Simplicity Brings Success for Merck-Medco MailerPrescription benefit provider Merck-Medco took the no-flash approach in a direct mail campaign to promote the use of generic medicines. The campaign is enjoying a more than 20 percent response rate among doctors.
Merck-Medco is encouraging the use of generic drugs by doctors in its coverage area by offering them mail-order samples through a direct marketing campaign known as Generics First.
Each mailer, sent in a standard window envelope, contained a request form, a reply envelope and a short letter on 8.5-inch-by-11-inch paper from a Merck-Medco vice president detailing the program and providing instructions. Merck-Medco, a subsidiary of pharmaceutical giant Merck, Whitehouse Station, NJ, sent mailers to about 5,400 doctors in January.
The company's aim was to encourage doctors to prescribe cheaper generic drugs instead of branded drugs, which are more expensive to provide to prescription plan members. Doctors were offered free samples of generic medicines for use in their practices.
The campaign exceeded the company's expectation that 10 percent of doctors targeted in the campaign would request samples. The overall number of sample requests totaled more than 100,000.
Frank Corso, account director at Synavant, Atlanta, the firm that ran the campaign and fulfilled the sample requests, acknowledged that the mailer is "not a major creative piece." Doctors tend to ignore gimmicks and focus more on the value a mailer provides them in information or services, in this case free samples. The designers did not waste time or resources on flashy graphics with the mailers, he said. However, the window envelope contained an attempt to attract doctors' attention with the words "New Issue: Free samples of common generic medication."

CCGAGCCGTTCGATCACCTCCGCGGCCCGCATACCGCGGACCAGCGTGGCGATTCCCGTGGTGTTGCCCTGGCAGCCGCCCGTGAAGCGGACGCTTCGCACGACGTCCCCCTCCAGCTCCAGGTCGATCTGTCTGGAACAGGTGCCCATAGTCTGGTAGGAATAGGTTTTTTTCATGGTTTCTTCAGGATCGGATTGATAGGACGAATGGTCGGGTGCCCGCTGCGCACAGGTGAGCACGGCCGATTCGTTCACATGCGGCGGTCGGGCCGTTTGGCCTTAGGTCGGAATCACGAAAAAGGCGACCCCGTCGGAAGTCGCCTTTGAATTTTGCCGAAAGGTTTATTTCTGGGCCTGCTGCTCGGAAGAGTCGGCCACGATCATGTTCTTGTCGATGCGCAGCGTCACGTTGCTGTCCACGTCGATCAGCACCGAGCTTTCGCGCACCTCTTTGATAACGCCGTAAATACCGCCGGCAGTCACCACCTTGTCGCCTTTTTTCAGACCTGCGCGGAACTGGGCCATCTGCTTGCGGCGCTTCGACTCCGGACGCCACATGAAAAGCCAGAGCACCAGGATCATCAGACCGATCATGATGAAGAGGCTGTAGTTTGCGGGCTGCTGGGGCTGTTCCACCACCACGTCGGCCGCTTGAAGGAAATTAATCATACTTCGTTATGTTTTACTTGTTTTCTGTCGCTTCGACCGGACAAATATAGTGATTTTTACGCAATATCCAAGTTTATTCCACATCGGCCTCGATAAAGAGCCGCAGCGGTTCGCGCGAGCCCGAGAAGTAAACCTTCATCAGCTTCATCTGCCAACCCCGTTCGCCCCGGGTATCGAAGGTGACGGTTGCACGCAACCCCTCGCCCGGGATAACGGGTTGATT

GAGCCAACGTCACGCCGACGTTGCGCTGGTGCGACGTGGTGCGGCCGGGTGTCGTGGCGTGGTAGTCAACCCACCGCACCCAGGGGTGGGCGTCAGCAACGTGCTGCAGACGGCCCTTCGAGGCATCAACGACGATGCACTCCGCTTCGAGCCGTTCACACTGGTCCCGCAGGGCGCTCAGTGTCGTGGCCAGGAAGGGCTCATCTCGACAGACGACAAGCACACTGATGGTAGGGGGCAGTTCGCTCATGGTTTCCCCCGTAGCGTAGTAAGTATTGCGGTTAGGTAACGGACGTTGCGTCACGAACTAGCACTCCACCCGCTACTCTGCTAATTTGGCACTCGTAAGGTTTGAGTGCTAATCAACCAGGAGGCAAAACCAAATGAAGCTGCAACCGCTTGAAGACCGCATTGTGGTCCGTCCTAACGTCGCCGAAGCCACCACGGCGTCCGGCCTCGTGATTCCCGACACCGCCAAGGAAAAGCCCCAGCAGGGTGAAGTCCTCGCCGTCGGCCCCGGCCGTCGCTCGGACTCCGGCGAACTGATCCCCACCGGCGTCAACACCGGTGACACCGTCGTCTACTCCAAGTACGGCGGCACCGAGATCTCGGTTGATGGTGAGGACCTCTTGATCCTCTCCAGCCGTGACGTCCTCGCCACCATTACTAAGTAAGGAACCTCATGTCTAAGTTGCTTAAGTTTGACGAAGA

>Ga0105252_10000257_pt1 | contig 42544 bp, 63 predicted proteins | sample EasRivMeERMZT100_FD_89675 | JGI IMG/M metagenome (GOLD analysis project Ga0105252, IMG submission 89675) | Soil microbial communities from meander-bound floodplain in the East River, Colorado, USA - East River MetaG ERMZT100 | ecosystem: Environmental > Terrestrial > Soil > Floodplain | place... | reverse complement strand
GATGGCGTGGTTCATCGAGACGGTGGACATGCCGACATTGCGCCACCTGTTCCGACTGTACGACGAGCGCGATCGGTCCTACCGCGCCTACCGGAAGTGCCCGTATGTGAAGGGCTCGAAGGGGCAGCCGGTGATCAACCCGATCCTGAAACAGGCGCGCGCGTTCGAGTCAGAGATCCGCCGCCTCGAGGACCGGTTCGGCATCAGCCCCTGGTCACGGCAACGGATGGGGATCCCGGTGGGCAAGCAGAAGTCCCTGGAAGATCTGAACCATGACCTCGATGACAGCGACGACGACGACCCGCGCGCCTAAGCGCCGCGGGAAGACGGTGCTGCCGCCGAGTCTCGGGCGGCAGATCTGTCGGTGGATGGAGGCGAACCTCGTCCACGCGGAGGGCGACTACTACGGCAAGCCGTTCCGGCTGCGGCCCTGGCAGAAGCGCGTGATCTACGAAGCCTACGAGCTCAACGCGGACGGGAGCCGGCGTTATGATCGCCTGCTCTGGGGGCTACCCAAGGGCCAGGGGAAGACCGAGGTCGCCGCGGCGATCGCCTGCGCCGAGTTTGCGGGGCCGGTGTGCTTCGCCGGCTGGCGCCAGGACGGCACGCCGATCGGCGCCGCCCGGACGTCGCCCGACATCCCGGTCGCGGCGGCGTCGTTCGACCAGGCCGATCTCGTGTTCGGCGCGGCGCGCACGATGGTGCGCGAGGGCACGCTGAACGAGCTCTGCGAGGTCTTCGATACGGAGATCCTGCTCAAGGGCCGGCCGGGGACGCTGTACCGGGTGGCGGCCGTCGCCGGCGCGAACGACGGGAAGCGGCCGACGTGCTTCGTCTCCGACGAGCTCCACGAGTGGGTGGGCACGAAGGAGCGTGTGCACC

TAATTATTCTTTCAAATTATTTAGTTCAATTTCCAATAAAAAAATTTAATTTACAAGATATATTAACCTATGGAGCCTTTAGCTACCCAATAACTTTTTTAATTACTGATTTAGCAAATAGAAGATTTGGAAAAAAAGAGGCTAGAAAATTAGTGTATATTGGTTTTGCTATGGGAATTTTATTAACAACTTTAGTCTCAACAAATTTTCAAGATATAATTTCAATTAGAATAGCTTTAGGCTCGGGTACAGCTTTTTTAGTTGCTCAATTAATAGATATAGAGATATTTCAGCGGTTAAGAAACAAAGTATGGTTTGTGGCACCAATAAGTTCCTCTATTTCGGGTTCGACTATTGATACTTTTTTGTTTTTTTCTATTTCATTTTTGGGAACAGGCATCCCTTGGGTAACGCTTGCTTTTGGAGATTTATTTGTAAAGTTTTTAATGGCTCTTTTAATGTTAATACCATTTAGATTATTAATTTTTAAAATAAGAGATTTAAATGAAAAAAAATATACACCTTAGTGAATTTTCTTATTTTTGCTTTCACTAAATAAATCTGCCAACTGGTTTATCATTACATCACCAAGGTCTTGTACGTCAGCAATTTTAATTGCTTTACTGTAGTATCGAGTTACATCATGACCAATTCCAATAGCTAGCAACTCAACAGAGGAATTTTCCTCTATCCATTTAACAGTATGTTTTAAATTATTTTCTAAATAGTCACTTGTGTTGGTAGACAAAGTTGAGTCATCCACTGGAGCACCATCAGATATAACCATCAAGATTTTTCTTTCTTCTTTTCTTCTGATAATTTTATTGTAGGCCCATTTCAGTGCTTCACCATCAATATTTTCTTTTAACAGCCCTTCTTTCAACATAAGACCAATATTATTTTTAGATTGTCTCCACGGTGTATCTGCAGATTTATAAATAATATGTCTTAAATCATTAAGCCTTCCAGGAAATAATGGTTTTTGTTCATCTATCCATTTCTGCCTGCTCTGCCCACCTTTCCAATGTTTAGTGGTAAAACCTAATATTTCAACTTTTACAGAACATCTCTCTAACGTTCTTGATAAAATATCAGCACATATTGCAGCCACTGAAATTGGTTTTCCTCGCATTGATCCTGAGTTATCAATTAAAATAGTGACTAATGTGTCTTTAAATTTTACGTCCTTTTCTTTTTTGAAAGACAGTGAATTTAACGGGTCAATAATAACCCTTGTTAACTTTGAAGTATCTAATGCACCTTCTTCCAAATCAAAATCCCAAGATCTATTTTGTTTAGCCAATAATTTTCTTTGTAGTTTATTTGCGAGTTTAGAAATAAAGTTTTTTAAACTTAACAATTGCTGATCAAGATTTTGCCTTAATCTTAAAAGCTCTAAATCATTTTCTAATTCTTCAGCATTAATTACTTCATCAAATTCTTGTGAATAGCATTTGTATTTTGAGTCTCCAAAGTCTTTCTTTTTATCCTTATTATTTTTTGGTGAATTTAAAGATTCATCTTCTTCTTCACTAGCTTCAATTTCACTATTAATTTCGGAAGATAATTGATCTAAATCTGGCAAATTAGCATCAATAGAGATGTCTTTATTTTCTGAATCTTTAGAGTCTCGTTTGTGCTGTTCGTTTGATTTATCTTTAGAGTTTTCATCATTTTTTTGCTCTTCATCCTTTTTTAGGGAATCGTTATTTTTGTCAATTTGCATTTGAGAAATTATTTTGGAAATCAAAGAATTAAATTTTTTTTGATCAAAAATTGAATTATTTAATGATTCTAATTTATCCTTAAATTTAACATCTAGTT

One of the major inspirations for the mailer was another Synavant direct mail program, Single Source Sampling. That program offers samples of brand-name drugs to doctors via direct mail, Corso said.
Many of the doctors who received the Merck-Medco mailers were familiar with the Single Source format, a regular direct mail program with average response rates of about 50 percent, Corso said.
"Over the years, the doctors have gotten comfortable with that," Corso said.
Synavant also took pains to simplify the sample request form. Each form is personalized to the individual doctor, and all the information physicians are required by law to provide is printed on the form. Doctors need only to check the boxes of the samples they want and sign the form, Corso said.
On the request form, information about the drug samples available is encapsulated in 1.5-inch-by-2-inch boxes for easy reading. Information about each drug is presented in the same format to make it easier for doctors to compare the products.
The campaign targeted doctors according to the number of patients in their care who were covered by Merck-Medco and by their prescription tendencies. It also focused on doctors in group practices with the hope that the doctors would tell their colleagues about the program. The doctors were identified through Merck-Medco's internal database and claims histories.
Only four categories of drug samples were available in the January drop: anti-hypertensives, gastrointestinal, antibiotics and nonsteroidal anti-inflammatory drugs. Other categories of sample drugs may be made available in future drops, said Chris Bradbury, Merck-Medco senior director of physician programs.
Merck-Medco is awaiting the results of another 5,800 Generics First mailers that were dropped April 2. The company plans to drop mailers as part of the program every other month or so, Corso said.